Sometimes you have to wonder why brands bother enabling comments on their YouTube videos.
Case in point: the YouTube outpost for Path, the new "personal network" mobile app, a "place where you can be yourself." A vaguely defined value proposition on the face of it, but you have to figure that there must be some 'there' there as it comes from some social networking heavyweights: former Facebook exec Dave Morin and Napster co-founder Shawn Fanning. So it's understandable they'd produce a video to explain how it works and why online socializers should give it a whirl.
But take a peek at the comments at the start-up's one and only YouTube video, and there's a recurring refrain.
"You don't give me a single reason to care. I would pull this video and hire someone who knows what they are doing. Yes, you can write code, but you know nothing about advertising." (Ouch). And: "doesn't really explain anything about the service. Luckily I read the website earlier so see its a 'photo timeline for up to 50 close friends in your life.'"
In a world where people are "always on" and being pushed to make all their behavior transparent and "social," it's clear that folks need a reason to adopt another social brand — even one, like Path, that argues it's a value add, not replacing your existing social networks but "augmenting" them. In the crowded world of social brands and options, where users feel oversubscribed as it is, it's potentially powerful; but also a reminder that it's crucial to be crystal-clear about what you're offering and how it works.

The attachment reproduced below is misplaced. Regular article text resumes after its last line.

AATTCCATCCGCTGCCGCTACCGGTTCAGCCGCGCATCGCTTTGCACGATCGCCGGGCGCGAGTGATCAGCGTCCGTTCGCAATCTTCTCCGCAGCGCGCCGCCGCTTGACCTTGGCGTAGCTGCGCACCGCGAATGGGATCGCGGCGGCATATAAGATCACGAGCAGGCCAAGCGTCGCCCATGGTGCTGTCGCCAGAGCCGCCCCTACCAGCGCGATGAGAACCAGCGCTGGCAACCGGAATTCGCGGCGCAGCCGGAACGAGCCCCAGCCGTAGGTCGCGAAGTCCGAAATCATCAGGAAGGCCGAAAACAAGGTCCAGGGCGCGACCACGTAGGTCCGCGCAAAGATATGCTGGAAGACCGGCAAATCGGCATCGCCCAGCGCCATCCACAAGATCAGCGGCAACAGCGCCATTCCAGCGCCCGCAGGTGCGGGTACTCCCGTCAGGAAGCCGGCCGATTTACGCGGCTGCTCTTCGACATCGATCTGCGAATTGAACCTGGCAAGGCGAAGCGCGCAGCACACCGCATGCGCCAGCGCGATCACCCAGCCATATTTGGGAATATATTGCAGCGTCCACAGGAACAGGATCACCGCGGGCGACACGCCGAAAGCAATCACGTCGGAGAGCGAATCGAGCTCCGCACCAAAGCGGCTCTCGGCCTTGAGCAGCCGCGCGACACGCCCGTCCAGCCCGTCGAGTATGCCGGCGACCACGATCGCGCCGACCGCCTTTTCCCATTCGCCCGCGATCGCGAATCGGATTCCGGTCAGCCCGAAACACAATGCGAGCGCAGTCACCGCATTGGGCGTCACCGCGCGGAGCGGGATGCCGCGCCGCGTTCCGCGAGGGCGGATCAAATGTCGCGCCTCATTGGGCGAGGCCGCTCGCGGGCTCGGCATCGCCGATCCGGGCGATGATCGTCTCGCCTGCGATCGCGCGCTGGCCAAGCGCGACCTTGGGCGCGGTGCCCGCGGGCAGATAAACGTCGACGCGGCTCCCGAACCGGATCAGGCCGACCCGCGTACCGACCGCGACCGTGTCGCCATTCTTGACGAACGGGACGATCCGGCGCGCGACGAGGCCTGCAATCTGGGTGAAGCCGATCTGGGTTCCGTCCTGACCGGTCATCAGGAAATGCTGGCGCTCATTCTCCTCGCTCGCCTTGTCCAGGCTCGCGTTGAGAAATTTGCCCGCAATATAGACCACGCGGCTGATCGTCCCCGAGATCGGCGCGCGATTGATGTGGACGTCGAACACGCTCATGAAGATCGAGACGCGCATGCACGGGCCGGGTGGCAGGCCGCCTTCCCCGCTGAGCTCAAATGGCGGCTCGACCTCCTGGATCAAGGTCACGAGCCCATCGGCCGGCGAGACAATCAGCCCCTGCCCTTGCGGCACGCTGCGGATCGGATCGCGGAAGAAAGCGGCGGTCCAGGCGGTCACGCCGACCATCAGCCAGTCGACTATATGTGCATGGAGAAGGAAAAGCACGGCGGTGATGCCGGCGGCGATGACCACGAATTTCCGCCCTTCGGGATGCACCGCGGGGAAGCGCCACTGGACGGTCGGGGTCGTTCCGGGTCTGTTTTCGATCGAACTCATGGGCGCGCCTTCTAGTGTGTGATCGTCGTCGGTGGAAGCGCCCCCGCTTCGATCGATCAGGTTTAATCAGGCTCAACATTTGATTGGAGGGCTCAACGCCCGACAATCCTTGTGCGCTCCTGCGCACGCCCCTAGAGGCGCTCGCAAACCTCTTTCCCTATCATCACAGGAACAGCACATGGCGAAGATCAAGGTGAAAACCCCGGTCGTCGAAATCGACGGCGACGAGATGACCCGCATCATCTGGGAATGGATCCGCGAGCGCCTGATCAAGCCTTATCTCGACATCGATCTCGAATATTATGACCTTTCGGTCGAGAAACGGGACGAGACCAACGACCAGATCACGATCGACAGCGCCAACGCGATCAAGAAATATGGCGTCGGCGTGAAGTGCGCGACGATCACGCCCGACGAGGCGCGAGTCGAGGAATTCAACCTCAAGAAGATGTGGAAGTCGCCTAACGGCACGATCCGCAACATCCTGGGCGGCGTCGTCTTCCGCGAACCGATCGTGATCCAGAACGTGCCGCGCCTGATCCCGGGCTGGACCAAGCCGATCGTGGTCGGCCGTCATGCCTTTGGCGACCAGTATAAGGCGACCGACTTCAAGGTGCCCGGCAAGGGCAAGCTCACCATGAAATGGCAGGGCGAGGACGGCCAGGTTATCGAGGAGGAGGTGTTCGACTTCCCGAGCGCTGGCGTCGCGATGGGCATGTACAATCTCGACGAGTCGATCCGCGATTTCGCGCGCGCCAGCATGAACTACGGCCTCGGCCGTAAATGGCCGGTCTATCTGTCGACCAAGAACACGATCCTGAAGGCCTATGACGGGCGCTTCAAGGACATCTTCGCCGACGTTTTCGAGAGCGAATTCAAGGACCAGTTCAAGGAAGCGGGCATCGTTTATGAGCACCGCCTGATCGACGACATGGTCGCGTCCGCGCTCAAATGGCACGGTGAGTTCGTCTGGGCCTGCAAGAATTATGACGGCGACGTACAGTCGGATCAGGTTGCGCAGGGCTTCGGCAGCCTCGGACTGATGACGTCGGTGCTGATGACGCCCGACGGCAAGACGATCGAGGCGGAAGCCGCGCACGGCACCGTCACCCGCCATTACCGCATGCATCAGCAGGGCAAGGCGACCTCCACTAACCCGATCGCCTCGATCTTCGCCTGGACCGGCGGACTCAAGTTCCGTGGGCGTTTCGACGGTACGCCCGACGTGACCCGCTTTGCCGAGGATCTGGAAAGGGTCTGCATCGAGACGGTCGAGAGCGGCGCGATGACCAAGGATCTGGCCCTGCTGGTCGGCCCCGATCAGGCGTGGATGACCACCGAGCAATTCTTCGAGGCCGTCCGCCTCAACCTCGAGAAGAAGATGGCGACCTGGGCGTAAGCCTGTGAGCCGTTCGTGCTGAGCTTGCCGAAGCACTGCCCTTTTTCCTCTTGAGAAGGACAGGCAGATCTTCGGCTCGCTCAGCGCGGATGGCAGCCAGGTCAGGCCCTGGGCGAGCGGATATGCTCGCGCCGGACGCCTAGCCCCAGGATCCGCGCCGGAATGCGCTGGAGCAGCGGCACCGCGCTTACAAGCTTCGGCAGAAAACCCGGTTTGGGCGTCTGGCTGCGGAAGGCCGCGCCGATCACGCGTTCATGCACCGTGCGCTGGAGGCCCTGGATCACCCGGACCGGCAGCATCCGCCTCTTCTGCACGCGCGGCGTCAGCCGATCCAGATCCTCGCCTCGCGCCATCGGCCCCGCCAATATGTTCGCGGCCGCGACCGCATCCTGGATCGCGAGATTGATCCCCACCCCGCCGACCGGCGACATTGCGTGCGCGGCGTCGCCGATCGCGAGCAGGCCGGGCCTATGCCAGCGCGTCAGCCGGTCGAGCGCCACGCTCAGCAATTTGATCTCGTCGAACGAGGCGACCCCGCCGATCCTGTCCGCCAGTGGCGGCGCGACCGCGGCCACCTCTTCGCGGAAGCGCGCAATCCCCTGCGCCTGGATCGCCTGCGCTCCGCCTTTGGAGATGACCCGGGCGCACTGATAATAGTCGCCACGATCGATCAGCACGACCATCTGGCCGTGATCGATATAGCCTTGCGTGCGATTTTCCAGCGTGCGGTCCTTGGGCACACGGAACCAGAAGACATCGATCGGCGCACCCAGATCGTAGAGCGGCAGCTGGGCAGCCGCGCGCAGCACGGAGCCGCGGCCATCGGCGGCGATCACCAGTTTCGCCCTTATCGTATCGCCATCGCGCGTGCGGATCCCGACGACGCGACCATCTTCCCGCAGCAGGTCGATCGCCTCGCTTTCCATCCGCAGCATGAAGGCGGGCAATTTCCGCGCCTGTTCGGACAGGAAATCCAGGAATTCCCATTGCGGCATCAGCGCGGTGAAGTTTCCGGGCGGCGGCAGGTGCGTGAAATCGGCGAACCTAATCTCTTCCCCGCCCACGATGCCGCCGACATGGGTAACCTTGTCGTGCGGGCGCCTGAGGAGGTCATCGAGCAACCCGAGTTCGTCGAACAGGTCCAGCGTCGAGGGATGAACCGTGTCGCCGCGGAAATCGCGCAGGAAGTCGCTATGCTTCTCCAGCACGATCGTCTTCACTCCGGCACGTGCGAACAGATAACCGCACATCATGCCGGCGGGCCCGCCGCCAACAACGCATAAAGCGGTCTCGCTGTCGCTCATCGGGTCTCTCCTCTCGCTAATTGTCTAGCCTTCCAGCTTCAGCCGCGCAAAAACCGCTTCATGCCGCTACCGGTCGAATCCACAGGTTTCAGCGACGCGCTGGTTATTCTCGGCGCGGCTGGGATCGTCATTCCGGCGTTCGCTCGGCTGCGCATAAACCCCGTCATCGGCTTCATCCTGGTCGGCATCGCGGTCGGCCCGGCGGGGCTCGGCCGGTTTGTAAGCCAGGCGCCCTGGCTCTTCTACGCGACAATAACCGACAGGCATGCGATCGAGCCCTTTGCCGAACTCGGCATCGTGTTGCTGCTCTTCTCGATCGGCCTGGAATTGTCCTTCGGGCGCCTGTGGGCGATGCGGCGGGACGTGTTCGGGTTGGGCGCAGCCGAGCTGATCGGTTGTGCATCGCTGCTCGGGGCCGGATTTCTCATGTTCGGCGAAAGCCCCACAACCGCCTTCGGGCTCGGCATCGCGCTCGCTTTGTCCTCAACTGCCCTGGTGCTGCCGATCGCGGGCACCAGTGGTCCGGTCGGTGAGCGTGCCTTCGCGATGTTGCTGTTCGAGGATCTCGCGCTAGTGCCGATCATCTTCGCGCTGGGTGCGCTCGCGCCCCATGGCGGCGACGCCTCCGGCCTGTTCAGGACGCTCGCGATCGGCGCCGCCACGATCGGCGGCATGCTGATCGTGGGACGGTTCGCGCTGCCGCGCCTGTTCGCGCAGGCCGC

The video, unfortunately, isn't much help in defining Path. Even the description for Path's launch YouTube video, above, is opaque: "Path is the personal network. A place to be yourself and share life with close friends and family" (plus a link on how to download the iPhone app). Yes, a YouTube presence is vital (it's the second biggest search engine, after all), and launching a new brand with one or more compelling videos is mandatory these days.
Still, even if you've created the most amazing service that will revolutionize social networking, and even if it comes from an Oxford professor's theory of evolutionary psychology that 150 people is the maximum number for a meaningful personal social network, it's not enough to put out a video with some trendy music and good-looking people and expect Joe and Jane Public to get it. Especially not if you want them to become BFFs and friend your brand.
Hopefully we're not picking on Path, but clearly there's an object lesson here for other brand marketers. But that's our take; tell us what you think!